The show must go on… Soho Noir five. The ever-expanding world of Joe and Russell takes in London theatre, backstage shenanigans, and a new ally in the fight against Skinner!!
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Our fifth visit to the world of Joe and Russell’s Soho, Killer Queen, is set against a backdrop of increasing homophobia in Britain at the end of the 80’s, enshrined in law by the insidious Section 28 of the Local Government Act of 1988, which sought to make criminals out of teachers who dared to talk to their students about LGBTQ+ issues. Although no teacher was ever prosecuted under it, the fear that it engendered kept these issues out of schools until it was eventually revoked on September 18th 2003, when the Local Government Act 2003 received royal assent, with Section 28 no longer included, finally becoming law on November 18th of that year. Take a moment to digest that last date. LGBTQ+ teaching was illegal into the new millennium. Try and process the damage that did, the full extent I don’t think will ever really be known.
Back to our story, and we find Joe now working as personal assistant for Cameron Beattie, a successful and respected theatre director. Which is how he ends up finding the body of an up and coming actress in a suspiciously lavish flat, and once again gets pulled into the investigation to prevent the ever-useless skinner going after the wrong person.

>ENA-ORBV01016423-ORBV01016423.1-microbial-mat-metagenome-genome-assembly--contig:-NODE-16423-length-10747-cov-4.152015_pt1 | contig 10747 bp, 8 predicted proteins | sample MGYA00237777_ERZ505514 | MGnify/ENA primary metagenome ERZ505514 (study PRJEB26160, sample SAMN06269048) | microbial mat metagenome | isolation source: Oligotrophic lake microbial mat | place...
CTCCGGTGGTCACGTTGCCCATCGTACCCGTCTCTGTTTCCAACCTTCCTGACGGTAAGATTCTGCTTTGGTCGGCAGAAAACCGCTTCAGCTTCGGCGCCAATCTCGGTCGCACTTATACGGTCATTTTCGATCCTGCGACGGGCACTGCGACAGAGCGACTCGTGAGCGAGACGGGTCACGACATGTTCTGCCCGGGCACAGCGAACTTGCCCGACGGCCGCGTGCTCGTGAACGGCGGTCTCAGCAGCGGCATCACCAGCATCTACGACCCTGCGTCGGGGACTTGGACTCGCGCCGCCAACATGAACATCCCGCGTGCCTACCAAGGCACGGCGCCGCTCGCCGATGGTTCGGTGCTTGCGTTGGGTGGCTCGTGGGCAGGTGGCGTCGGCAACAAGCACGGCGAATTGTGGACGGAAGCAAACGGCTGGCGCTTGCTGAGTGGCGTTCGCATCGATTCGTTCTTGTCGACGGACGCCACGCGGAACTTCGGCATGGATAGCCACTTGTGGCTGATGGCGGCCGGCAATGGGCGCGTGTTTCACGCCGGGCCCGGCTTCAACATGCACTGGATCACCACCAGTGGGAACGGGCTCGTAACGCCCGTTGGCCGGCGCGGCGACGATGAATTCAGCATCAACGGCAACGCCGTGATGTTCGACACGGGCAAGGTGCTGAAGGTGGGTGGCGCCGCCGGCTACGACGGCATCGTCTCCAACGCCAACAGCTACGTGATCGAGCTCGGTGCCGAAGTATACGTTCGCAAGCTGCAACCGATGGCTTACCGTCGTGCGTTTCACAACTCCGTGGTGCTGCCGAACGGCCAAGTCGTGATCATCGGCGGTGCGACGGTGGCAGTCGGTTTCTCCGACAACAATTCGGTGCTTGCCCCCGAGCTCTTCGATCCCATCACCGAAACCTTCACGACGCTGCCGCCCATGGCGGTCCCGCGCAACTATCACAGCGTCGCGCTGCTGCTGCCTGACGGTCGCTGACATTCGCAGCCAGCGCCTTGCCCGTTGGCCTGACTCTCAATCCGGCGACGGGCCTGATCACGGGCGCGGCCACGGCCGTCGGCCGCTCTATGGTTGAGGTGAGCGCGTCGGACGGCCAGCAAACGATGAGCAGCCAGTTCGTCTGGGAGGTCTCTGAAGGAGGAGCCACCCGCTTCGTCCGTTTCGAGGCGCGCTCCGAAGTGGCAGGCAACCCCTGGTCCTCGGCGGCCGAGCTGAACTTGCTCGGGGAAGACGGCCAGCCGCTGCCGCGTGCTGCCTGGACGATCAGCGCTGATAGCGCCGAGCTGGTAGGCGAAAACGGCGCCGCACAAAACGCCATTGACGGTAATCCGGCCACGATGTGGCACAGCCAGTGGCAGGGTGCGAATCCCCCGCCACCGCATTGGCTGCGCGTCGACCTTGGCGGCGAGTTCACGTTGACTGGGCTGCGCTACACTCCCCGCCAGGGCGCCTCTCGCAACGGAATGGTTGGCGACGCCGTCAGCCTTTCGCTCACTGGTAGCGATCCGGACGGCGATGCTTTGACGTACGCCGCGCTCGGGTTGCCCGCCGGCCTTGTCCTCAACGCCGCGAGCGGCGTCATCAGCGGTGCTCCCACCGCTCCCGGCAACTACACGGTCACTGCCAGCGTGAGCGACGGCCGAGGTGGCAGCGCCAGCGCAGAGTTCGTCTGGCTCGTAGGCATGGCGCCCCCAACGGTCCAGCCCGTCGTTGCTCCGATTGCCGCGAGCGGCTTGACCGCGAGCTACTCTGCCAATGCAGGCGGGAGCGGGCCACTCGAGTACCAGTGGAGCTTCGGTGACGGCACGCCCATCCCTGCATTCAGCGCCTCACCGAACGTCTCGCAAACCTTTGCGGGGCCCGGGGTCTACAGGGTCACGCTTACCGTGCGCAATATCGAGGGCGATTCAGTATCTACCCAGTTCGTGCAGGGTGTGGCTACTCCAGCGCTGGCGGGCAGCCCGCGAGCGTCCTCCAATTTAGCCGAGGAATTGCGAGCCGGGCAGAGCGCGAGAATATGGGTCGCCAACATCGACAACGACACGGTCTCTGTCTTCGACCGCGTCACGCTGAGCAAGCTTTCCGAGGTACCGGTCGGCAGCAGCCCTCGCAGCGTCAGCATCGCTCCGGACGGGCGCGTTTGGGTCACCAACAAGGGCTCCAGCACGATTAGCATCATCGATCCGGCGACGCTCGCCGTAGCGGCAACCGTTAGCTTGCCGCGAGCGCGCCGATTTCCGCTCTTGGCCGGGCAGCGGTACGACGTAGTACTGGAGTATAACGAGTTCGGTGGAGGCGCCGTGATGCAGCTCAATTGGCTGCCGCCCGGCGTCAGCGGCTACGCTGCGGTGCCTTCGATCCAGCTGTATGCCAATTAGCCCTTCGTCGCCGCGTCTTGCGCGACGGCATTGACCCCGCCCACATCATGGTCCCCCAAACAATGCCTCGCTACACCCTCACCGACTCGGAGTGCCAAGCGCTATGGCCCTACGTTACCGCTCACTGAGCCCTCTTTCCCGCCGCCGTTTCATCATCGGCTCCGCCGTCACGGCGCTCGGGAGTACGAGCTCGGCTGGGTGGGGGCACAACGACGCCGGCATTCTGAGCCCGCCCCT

T.S Hunters writing has gotten increasingly confident as the series has gone on. The world he has created has grown, with ever more character’s being introduced, with that confidence. The writing on display here is calm and assured, creating an atmosphere that really embodies the notion of cosy crime. For us Brits, I think using the pub as a main locale is a deceptively effective storytelling tool, deployed to great effect in creating that cosy world we recognise. Right down to having a favorite table. We have favorite tables in our local pub too, and in winter there is something wonderfully cosy about a pint in your pub at your table.
Despite the cosy feel though, there is still a sense of danger in the way Joe is happy to throw himself into investigations, and we mustn’t forget that most of these books do involve a death. I’ve also enjoyed throughout the series, the underlying political points being made. There is a social conscience to these stories and on a subject close to my heart, which continues to resonate as the series builds towards its conclusion.
Only one more to go, and a few things yet to be resolved. Will Skinner get his much-deserved comeuppance? I do so hope so. Will things pan out for Joe and his love life? Will there be a second series set in the 90’s? Some of these questions I’m hoping will be resolved in early December when we get hold of the final installment of Soho Noir, Small Town Boy.